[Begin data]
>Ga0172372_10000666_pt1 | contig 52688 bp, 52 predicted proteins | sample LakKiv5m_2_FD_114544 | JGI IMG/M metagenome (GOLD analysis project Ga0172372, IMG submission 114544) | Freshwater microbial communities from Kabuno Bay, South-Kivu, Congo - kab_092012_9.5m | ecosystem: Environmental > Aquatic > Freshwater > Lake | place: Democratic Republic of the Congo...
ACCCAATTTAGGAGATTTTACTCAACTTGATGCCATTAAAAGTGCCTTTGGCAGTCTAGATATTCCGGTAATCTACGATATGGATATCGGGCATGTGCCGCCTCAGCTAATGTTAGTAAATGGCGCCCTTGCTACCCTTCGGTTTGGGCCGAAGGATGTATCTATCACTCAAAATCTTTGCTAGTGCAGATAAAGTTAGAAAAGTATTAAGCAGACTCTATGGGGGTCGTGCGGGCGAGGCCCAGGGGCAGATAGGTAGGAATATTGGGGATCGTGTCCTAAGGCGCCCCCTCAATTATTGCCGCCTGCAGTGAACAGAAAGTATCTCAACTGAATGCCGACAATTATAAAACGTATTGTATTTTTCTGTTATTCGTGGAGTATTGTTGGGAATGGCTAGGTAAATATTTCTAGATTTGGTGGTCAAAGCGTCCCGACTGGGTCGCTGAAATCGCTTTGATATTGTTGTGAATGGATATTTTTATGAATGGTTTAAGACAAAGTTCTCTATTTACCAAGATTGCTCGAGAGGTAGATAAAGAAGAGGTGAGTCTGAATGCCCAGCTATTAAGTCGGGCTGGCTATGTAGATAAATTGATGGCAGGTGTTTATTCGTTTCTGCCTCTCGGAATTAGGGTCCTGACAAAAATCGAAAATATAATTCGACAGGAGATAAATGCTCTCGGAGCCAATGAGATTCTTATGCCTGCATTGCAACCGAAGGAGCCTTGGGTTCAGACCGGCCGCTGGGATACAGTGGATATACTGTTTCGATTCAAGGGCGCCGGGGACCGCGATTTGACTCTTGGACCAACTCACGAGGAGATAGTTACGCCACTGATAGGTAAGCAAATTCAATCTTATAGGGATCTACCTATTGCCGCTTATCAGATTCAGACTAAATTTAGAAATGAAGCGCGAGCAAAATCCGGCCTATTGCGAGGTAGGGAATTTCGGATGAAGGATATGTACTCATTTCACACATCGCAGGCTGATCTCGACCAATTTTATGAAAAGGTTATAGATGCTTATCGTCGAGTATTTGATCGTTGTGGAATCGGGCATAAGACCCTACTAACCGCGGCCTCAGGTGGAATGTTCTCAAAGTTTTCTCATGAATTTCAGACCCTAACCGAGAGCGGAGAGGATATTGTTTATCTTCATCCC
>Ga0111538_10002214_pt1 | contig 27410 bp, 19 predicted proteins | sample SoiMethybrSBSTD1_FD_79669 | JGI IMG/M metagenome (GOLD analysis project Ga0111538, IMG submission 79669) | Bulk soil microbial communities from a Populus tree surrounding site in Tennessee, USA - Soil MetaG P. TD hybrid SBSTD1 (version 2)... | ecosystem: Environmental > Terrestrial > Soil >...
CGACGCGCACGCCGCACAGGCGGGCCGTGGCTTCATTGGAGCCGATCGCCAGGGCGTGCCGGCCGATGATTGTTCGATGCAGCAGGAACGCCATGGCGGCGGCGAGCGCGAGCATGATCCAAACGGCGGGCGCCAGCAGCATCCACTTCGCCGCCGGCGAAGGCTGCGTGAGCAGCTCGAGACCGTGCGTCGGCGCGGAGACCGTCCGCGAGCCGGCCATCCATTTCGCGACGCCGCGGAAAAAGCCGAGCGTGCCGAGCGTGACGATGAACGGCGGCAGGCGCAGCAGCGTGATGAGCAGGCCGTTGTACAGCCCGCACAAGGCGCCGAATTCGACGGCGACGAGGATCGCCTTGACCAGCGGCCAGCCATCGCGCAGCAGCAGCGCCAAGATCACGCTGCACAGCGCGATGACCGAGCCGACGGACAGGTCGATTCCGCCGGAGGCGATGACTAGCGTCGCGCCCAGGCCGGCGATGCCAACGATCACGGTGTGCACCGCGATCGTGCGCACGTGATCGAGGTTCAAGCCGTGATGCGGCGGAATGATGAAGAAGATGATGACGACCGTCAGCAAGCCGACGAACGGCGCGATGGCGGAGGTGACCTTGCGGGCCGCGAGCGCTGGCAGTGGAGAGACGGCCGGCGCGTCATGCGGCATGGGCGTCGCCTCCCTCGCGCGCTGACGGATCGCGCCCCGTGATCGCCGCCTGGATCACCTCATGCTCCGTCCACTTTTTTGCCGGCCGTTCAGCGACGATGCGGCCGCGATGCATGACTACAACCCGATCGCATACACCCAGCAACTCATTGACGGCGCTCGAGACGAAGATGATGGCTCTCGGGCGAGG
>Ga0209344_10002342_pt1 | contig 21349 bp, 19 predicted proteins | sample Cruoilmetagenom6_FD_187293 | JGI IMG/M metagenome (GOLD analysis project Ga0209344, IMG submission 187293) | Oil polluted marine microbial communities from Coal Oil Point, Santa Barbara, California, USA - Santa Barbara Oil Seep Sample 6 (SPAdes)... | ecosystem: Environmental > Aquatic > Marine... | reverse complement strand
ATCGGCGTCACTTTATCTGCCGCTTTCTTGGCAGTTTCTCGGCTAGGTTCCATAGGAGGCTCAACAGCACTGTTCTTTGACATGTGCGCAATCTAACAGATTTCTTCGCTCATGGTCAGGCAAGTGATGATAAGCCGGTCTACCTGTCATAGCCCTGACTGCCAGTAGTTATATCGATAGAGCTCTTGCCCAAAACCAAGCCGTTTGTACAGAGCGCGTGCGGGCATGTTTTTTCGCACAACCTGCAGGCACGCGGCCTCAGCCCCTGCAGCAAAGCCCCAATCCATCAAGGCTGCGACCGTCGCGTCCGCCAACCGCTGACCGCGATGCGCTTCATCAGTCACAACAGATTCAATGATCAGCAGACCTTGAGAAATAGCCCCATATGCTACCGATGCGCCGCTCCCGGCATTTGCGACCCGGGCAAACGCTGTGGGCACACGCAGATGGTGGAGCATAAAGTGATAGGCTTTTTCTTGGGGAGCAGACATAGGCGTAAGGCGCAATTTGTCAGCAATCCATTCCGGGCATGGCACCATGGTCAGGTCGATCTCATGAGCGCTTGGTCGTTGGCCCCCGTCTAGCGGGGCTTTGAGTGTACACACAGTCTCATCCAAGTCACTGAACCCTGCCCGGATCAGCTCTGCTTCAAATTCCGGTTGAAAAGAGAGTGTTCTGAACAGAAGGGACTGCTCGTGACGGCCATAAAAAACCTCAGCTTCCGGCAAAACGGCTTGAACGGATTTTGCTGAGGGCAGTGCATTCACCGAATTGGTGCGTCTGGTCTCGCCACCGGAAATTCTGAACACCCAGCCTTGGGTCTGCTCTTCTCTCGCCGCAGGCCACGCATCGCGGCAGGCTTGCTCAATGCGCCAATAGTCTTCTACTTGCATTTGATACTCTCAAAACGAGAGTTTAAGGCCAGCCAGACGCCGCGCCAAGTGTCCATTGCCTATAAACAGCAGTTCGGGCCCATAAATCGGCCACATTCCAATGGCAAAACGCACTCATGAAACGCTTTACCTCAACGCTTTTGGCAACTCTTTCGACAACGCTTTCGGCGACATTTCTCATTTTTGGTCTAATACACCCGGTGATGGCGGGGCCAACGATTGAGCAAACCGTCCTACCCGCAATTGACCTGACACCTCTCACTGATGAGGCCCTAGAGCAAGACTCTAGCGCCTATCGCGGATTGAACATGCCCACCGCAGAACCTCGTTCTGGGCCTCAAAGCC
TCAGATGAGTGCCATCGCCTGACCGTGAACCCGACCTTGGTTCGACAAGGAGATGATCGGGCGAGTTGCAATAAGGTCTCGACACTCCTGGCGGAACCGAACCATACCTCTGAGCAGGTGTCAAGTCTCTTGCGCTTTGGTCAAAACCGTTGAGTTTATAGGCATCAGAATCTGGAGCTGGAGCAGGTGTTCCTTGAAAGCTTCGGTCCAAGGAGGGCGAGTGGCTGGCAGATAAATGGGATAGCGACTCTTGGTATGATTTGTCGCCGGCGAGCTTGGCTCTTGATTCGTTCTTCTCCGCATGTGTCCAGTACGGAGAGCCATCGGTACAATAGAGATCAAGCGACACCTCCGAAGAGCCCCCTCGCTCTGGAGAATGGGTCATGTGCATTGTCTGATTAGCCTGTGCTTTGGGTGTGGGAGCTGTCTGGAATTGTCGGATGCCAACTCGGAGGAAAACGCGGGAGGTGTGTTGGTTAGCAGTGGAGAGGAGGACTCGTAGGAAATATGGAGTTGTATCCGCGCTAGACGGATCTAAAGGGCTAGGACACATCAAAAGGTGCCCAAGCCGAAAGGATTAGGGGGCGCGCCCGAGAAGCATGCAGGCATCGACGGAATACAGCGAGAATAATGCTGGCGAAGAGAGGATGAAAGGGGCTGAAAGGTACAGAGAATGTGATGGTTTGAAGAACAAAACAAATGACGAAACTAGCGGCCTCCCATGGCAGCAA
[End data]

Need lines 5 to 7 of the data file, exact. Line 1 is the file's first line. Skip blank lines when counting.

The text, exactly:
>Ga0209344_10002342_pt1 | contig 21349 bp, 19 predicted proteins | sample Cruoilmetagenom6_FD_187293 | JGI IMG/M metagenome (GOLD analysis project Ga0209344, IMG submission 187293) | Oil polluted marine microbial communities from Coal Oil Point, Santa Barbara, California, USA - Santa Barbara Oil Seep Sample 6 (SPAdes)... | ecosystem: Environmental > Aquatic > Marine... | reverse complement strand
ATCGGCGTCACTTTATCTGCCGCTTTCTTGGCAGTTTCTCGGCTAGGTTCCATAGGAGGCTCAACAGCACTGTTCTTTGACATGTGCGCAATCTAACAGATTTCTTCGCTCATGGTCAGGCAAGTGATGATAAGCCGGTCTACCTGTCATAGCCCTGACTGCCAGTAGTTATATCGATAGAGCTCTTGCCCAAAACCAAGCCGTTTGTACAGAGCGCGTGCGGGCATGTTTTTTCGCACAACCTGCAGGCACGCGGCCTCAGCCCCTGCAGCAAAGCCCCAATCCATCAAGGCTGCGACCGTCGCGTCCGCCAACCGCTGACCGCGATGCGCTTCATCAGTCACAACAGATTCAATGATCAGCAGACCTTGAGAAATAGCCCCATATGCTACCGATGCGCCGCTCCCGGCATTTGCGACCCGGGCAAACGCTGTGGGCACACGCAGATGGTGGAGCATAAAGTGATAGGCTTTTTCTTGGGGAGCAGACATAGGCGTAAGGCGCAATTTGTCAGCAATCCATTCCGGGCATGGCACCATGGTCAGGTCGATCTCATGAGCGCTTGGTCGTTGGCCCCCGTCTAGCGGGGCTTTGAGTGTACACACAGTCTCATCCAAGTCACTGAACCCTGCCCGGATCAGCTCTGCTTCAAATTCCGGTTGAAAAGAGAGTGTTCTGAACAGAAGGGACTGCTCGTGACGGCCATAAAAAACCTCAGCTTCCGGCAAAACGGCTTGAACGGATTTTGCTGAGGGCAGTGCATTCACCGAATTGGTGCGTCTGGTCTCGCCACCGGAAATTCTGAACACCCAGCCTTGGGTCTGCTCTTCTCTCGCCGCAGGCCACGCATCGCGGCAGGCTTGCTCAATGCGCCAATAGTCTTCTACTTGCATTTGATACTCTCAAAACGAGAGTTTAAGGCCAGCCAGACGCCGCGCCAAGTGTCCATTGCCTATAAACAGCAGTTCGGGCCCATAAATCGGCCACATTCCAATGGCAAAACGCACTCATGAAACGCTTTACCTCAACGCTTTTGGCAACTCTTTCGACAACGCTTTCGGCGACATTTCTCATTTTTGGTCTAATACACCCGGTGATGGCGGGGCCAACGATTGAGCAAACCGTCCTACCCGCAATTGACCTGACACCTCTCACTGATGAGGCCCTAGAGCAAGACTCTAGCGCCTATCGCGGATTGAACATGCCCACCGCAGAACCTCGTTCTGGGCCTCAAAGCC
TCAGATGAGTGCCATCGCCTGACCGTGAACCCGACCTTGGTTCGACAAGGAGATGATCGGGCGAGTTGCAATAAGGTCTCGACACTCCTGGCGGAACCGAACCATACCTCTGAGCAGGTGTCAAGTCTCTTGCGCTTTGGTCAAAACCGTTGAGTTTATAGGCATCAGAATCTGGAGCTGGAGCAGGTGTTCCTTGAAAGCTTCGGTCCAAGGAGGGCGAGTGGCTGGCAGATAAATGGGATAGCGACTCTTGGTATGATTTGTCGCCGGCGAGCTTGGCTCTTGATTCGTTCTTCTCCGCATGTGTCCAGTACGGAGAGCCATCGGTACAATAGAGATCAAGCGACACCTCCGAAGAGCCCCCTCGCTCTGGAGAATGGGTCATGTGCATTGTCTGATTAGCCTGTGCTTTGGGTGTGGGAGCTGTCTGGAATTGTCGGATGCCAACTCGGAGGAAAACGCGGGAGGTGTGTTGGTTAGCAGTGGAGAGGAGGACTCGTAGGAAATATGGAGTTGTATCCGCGCTAGACGGATCTAAAGGGCTAGGACACATCAAAAGGTGCCCAAGCCGAAAGGATTAGGGGGCGCGCCCGAGAAGCATGCAGGCATCGACGGAATACAGCGAGAATAATGCTGGCGAAGAGAGGATGAAAGGGGCTGAAAGGTACAGAGAATGTGATGGTTTGAAGAACAAAACAAATGACGAAACTAGCGGCCTCCCATGGCAGCAA